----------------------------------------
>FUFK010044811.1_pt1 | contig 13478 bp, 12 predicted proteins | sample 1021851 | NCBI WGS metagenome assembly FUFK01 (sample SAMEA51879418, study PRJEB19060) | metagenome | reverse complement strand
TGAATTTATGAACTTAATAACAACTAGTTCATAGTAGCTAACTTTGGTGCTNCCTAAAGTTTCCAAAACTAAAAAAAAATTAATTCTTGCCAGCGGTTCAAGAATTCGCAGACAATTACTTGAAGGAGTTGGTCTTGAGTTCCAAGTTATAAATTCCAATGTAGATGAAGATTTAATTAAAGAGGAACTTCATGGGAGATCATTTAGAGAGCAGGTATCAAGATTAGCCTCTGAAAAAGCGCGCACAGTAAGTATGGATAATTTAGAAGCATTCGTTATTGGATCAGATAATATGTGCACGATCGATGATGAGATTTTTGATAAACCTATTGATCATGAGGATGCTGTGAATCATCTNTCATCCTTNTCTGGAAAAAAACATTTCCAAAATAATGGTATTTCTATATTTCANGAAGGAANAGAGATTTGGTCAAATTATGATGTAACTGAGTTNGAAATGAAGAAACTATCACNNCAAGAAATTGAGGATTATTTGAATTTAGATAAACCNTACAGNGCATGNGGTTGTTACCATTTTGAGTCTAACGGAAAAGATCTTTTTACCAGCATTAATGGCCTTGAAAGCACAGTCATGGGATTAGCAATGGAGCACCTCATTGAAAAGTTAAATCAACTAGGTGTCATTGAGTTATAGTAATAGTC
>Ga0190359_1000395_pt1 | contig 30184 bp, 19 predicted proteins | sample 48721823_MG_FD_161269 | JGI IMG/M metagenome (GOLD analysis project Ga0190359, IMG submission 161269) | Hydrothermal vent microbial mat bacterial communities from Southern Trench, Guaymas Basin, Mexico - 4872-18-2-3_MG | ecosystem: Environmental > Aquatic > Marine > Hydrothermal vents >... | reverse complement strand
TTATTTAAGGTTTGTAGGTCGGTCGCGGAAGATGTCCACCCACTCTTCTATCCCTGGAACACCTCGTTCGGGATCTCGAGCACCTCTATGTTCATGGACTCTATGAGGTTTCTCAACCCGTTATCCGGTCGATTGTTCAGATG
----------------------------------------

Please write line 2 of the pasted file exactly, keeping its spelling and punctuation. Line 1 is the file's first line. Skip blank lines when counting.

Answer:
TGAATTTATGAACTTAATAACAACTAGTTCATAGTAGCTAACTTTGGTGCTNCCTAAAGTTTCCAAAACTAAAAAAAAATTAATTCTTGCCAGCGGTTCAAGAATTCGCAGACAATTACTTGAAGGAGTTGGTCTTGAGTTCCAAGTTATAAATTCCAATGTAGATGAAGATTTAATTAAAGAGGAACTTCATGGGAGATCATTTAGAGAGCAGGTATCAAGATTAGCCTCTGAAAAAGCGCGCACAGTAAGTATGGATAATTTAGAAGCATTCGTTATTGGATCAGATAATATGTGCACGATCGATGATGAGATTTTTGATAAACCTATTGATCATGAGGATGCTGTGAATCATCTNTCATCCTTNTCTGGAAAAAAACATTTCCAAAATAATGGTATTTCTATATTTCANGAAGGAANAGAGATTTGGTCAAATTATGATGTAACTGAGTTNGAAATGAAGAAACTATCACNNCAAGAAATTGAGGATTATTTGAATTTAGATAAACCNTACAGNGCATGNGGTTGTTACCATTTTGAGTCTAACGGAAAAGATCTTTTTACCAGCATTAATGGCCTTGAAAGCACAGTCATGGGATTAGCAATGGAGCACCTCATTGAAAAGTTAAATCAACTAGGTGTCATTGAGTTATAGTAATAGTC